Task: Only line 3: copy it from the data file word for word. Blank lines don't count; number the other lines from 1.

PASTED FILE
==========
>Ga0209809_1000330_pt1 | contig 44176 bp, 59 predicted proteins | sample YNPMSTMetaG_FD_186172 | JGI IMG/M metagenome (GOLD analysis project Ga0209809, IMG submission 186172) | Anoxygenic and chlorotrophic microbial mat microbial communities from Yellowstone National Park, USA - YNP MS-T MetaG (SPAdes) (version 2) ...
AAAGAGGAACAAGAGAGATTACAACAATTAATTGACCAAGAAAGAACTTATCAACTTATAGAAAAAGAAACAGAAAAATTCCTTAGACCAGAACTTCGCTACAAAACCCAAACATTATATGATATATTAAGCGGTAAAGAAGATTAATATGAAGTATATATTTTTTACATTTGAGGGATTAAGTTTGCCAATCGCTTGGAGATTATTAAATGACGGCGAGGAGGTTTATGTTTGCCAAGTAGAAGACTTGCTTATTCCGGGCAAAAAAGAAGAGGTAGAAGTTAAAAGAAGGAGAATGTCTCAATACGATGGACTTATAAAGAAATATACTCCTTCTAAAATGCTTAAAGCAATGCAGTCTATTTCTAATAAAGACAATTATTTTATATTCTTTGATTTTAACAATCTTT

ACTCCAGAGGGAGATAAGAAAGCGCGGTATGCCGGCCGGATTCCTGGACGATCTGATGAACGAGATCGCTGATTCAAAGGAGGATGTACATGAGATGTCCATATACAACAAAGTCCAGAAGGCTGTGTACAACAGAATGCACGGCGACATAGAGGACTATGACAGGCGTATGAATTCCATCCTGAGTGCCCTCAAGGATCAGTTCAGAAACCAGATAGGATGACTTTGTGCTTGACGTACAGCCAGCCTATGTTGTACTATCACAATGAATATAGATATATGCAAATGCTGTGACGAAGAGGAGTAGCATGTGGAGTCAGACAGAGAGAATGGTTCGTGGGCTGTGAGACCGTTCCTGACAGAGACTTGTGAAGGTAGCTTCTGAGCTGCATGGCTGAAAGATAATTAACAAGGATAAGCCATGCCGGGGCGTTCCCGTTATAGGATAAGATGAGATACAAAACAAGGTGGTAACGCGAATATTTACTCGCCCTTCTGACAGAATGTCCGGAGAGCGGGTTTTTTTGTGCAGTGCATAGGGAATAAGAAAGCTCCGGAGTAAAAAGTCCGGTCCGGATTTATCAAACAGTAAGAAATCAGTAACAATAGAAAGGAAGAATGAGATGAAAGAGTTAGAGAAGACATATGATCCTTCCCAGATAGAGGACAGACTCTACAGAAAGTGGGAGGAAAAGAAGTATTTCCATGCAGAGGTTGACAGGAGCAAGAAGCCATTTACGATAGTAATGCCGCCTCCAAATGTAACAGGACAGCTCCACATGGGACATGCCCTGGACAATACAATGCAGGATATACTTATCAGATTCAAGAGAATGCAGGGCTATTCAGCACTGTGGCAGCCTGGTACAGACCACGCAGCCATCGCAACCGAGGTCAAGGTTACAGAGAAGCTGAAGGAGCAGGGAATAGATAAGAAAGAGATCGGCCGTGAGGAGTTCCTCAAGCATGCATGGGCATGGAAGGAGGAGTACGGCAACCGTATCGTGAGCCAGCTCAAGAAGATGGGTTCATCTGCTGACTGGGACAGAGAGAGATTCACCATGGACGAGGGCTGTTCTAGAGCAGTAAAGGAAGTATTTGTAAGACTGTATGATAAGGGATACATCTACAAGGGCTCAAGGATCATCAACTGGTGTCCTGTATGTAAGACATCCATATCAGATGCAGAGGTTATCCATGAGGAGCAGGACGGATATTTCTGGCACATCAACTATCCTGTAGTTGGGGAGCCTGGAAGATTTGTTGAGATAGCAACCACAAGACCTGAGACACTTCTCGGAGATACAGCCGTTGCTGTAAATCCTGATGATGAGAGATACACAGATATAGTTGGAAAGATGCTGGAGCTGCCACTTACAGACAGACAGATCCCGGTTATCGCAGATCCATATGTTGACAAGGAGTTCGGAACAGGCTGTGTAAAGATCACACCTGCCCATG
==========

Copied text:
ACTCCAGAGGGAGATAAGAAAGCGCGGTATGCCGGCCGGATTCCTGGACGATCTGATGAACGAGATCGCTGATTCAAAGGAGGATGTACATGAGATGTCCATATACAACAAAGTCCAGAAGGCTGTGTACAACAGAATGCACGGCGACATAGAGGACTATGACAGGCGTATGAATTCCATCCTGAGTGCCCTCAAGGATCAGTTCAGAAACCAGATAGGATGACTTTGTGCTTGACGTACAGCCAGCCTATGTTGTACTATCACAATGAATATAGATATATGCAAATGCTGTGACGAAGAGGAGTAGCATGTGGAGTCAGACAGAGAGAATGGTTCGTGGGCTGTGAGACCGTTCCTGACAGAGACTTGTGAAGGTAGCTTCTGAGCTGCATGGCTGAAAGATAATTAACAAGGATAAGCCATGCCGGGGCGTTCCCGTTATAGGATAAGATGAGATACAAAACAAGGTGGTAACGCGAATATTTACTCGCCCTTCTGACAGAATGTCCGGAGAGCGGGTTTTTTTGTGCAGTGCATAGGGAATAAGAAAGCTCCGGAGTAAAAAGTCCGGTCCGGATTTATCAAACAGTAAGAAATCAGTAACAATAGAAAGGAAGAATGAGATGAAAGAGTTAGAGAAGACATATGATCCTTCCCAGATAGAGGACAGACTCTACAGAAAGTGGGAGGAAAAGAAGTATTTCCATGCAGAGGTTGACAGGAGCAAGAAGCCATTTACGATAGTAATGCCGCCTCCAAATGTAACAGGACAGCTCCACATGGGACATGCCCTGGACAATACAATGCAGGATATACTTATCAGATTCAAGAGAATGCAGGGCTATTCAGCACTGTGGCAGCCTGGTACAGACCACGCAGCCATCGCAACCGAGGTCAAGGTTACAGAGAAGCTGAAGGAGCAGGGAATAGATAAGAAAGAGATCGGCCGTGAGGAGTTCCTCAAGCATGCATGGGCATGGAAGGAGGAGTACGGCAACCGTATCGTGAGCCAGCTCAAGAAGATGGGTTCATCTGCTGACTGGGACAGAGAGAGATTCACCATGGACGAGGGCTGTTCTAGAGCAGTAAAGGAAGTATTTGTAAGACTGTATGATAAGGGATACATCTACAAGGGCTCAAGGATCATCAACTGGTGTCCTGTATGTAAGACATCCATATCAGATGCAGAGGTTATCCATGAGGAGCAGGACGGATATTTCTGGCACATCAACTATCCTGTAGTTGGGGAGCCTGGAAGATTTGTTGAGATAGCAACCACAAGACCTGAGACACTTCTCGGAGATACAGCCGTTGCTGTAAATCCTGATGATGAGAGATACACAGATATAGTTGGAAAGATGCTGGAGCTGCCACTTACAGACAGACAGATCCCGGTTATCGCAGATCCATATGTTGACAAGGAGTTCGGAACAGGCTGTGTAAAGATCACACCTGCCCATG